In the cascade of social media responses to the verdict in the death of young, black Trayvon Martin, the racial and ethnic identity of assailant George Zimmerman has been as bifurcated as the rage and relief. To those grieving an injustice, Zimmerman was a white man; those who celebrate his acquittal have been quick to point out that Zimmerman is, in fact, not white at all, but Hispanic. How can such a basic fact of a man be so disputed?
The truth is, Zimmerman is both: white and Hispanic, one a racial category and the other a marker of ethnicity, an accusation and an exoneration, respectively, inverted from their usual exculpatory order. Both are social constructions, but the former relies on skin color and ostensibly biological features, while the latter is a designation based on country of origin. Many Hispanics are dark-skinned, but many are not. It's a confusing identity in a land that has traditionally preferred its divisions to be more clean-cut, and it's one that even we white Hispanics struggle to understand.
I grew up in Cleveland, a town without much of a Hispanic population, and in that black-and-white racial dichotomy I knew myself as white -- part of a white family with a few odd habits, like eating beans and speaking Spanish, but white nonetheless. When the time came to apply to college I checked the box marked "Hispanic" and my (white) friends laughed, told me I was a "fake Hispanic." It wasn't until I began a pre-frosh program for minority students at the California Institute of Technology (a school not generally known for promoting liberalism, racial awareness or political action of any kind) that I began to locate myself within the matrix of identities possible in contemporary America, and to understand that, while the "white" half of my labeling contained the potential for full membership in the hegemonic class, its follow-up -- my Hispanic status -- threatened to undercut any such privilege, a dirty little secret that could exclude me at the whim of those whose whiteness went unqualified. I didn't know what any of it meant until I got to California, found a community of the varyingly brown, and recognized that being Hispanic stood, in the minds of many, in opposition to whiteness, although not so oppositional as being black.
The genius of white supremacy is in its elasticity: It can expand to include the not-quite-right, the off-whites, when necessary, and then otherize and eject us when convenient. When I got into Caltech, my dream school at age 17, those same (white) friends assuaged the pain of their own collegiate rejections by telling me that I had only been accepted because I was Cuban, dismissing the constellation of my 99th percentile academic and extracurricular achievements with a cruelty, and an entitlement, that still stings and infuriates even a dozen years later.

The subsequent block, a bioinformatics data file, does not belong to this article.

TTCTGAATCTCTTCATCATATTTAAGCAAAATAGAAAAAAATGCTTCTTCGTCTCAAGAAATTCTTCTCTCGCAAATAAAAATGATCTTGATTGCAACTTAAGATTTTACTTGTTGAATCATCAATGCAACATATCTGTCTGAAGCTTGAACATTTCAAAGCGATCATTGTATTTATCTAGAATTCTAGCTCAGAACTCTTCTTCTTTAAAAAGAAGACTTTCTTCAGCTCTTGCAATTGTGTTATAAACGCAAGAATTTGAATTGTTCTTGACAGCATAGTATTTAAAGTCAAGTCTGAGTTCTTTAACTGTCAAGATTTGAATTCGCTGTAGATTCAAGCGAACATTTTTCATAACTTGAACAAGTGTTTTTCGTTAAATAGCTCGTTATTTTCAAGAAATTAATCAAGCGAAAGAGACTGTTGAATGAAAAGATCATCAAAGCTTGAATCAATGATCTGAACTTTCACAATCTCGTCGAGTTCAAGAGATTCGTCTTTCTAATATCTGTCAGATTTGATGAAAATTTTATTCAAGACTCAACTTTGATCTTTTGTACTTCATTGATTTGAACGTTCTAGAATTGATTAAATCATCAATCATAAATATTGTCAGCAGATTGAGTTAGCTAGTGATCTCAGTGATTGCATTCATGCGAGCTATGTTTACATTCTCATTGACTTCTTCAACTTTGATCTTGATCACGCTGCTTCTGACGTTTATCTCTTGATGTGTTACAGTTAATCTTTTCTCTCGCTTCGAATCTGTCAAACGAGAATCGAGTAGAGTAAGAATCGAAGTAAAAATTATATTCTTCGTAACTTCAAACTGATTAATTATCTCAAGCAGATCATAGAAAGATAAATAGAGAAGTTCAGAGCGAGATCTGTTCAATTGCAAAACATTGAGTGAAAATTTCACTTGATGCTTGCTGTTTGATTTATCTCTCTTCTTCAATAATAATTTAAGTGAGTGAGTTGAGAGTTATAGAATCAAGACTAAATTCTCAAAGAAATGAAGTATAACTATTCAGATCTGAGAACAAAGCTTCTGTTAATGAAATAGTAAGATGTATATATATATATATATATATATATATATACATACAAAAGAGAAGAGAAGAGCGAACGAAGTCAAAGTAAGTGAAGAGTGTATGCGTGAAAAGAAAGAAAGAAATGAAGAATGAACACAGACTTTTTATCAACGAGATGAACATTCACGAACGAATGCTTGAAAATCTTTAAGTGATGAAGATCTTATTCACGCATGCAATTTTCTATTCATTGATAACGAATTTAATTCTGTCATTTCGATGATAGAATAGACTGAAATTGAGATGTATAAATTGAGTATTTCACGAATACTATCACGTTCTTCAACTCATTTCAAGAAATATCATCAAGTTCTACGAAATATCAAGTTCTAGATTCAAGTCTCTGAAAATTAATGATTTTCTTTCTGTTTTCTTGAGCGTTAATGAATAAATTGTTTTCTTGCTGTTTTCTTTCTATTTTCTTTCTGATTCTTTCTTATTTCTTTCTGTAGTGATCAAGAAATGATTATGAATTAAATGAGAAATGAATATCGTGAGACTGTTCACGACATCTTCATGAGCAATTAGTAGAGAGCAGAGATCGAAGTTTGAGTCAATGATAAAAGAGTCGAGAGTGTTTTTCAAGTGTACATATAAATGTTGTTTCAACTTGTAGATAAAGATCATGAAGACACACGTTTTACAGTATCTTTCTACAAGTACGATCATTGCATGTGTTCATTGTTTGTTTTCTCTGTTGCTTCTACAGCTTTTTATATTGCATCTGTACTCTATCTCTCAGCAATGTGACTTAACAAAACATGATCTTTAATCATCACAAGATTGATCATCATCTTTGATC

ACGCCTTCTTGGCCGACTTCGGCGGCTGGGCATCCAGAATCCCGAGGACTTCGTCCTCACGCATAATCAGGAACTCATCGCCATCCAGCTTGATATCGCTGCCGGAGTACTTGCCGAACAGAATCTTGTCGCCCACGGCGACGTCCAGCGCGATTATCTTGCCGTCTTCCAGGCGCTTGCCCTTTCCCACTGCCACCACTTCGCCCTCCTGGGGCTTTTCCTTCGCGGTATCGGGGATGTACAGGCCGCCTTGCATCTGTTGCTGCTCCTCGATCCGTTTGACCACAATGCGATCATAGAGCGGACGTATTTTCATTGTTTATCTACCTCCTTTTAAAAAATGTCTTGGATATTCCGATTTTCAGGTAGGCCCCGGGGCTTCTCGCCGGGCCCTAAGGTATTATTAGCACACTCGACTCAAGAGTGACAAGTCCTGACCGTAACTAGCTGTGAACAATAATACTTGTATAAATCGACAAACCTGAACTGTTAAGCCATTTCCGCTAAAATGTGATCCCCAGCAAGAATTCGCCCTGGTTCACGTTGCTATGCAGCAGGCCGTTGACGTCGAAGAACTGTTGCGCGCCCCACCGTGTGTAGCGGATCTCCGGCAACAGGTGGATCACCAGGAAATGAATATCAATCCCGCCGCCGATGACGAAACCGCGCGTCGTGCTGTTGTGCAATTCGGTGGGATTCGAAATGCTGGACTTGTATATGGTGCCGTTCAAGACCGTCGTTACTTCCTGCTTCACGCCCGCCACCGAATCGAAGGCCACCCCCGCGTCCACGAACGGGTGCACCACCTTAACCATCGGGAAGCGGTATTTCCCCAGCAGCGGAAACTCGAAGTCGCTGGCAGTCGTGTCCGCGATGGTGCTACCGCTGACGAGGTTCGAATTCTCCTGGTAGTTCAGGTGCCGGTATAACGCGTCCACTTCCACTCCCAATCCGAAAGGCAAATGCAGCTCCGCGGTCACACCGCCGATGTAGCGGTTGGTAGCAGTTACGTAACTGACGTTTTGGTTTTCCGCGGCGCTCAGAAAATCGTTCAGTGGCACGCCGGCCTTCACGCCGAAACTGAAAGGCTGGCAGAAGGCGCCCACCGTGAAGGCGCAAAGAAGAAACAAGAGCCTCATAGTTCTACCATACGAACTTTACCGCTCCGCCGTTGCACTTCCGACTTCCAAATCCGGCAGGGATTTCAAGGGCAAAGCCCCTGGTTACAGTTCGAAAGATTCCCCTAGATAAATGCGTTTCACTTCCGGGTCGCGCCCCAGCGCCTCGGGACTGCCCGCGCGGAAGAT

George Zimmerman, neighborhood watchman and wannabe cop, placed a bet on his whiteness; when he shot and killed a young, unarmed black teenager because they always get away, he spoke with an oppressor's voice, and for his service the oppressor's justice absolved him. But Zimmerman, liminal and of questionable loyalty, is not beyond betrayal -- if his victim had been blond and named Travis then Fox News would likely be crowing about immigrant intrusiveness, the dangers of Mexicans with guns, rather than celebrating his right to bear arms. (Zimmerman's mother is from Peru, but somehow the variegated rainbow of Latin identities always seem to collapse into Mexican-ness when under discussion, especially on Fox News.)
The Republican Party parades Marco Rubio not insincerely. The party of white supremacy sees Hispanics as possible constituents not only in a cynical electoral gamble, but because we are, more often than not, Christian and light-skinned enough to pass, just barely qualified to join the extended array of whiteness at its margins. We could never be generals, but they would be happy to have us as their foot soldiers -- and even such limited privilege promises less suffering and scrambling than the alternative, seems less difficult than standing proud and fighting in solidarity.
It is not easy to reject the temptations of white privilege, not for genuine white allies and not for those of us who fit uneasily but usefully into the whole schematic. Regardless of skin color, we are all equally obligated to fight for justice for our oppressed brothers and sisters; this is a human responsibility, and an unconditional one. But those of us on the cusp of whiteness, those of us for whom every racial and ethnic data collection form is a negotiation -- whether deliberating between checking white or Hispanic or any other box, whether on an employment application or at a doctor's office or in the census -- well, we face a particular challenge, blurring carefully constructed categories simply by the fact of our existence. It can be complicated to grapple with and tiresome to explain, but the fullness and contradiction of our blended backgrounds must be not only acknowledged, but honored; by ourselves, first and foremost.
The outcome of George Zimmerman's trial is that he will go free, pardoned by a white supremacist society for acting like a white supremacist. But such a grant is, in fact, a gilded cage, entrapping Zimmerman in whiteness and a privilege that will never allow him to understand and accept the meaning of his own heritage in today's United States. Should he break the implicit contract he has signed with the lightness of his skin -- should he express remorse, or agitate against the justice system that found him not guilty of murder when, by his own proud admission, he stalked, confronted, shot and killed an unarmed 17-year-old -- he will find his privilege revoked, his financial support from strangers cut off, his celebration in conservative corners come to an abrupt end.
Then, he will be called Hispanic on Twitter once more, and it will not be a song of praise.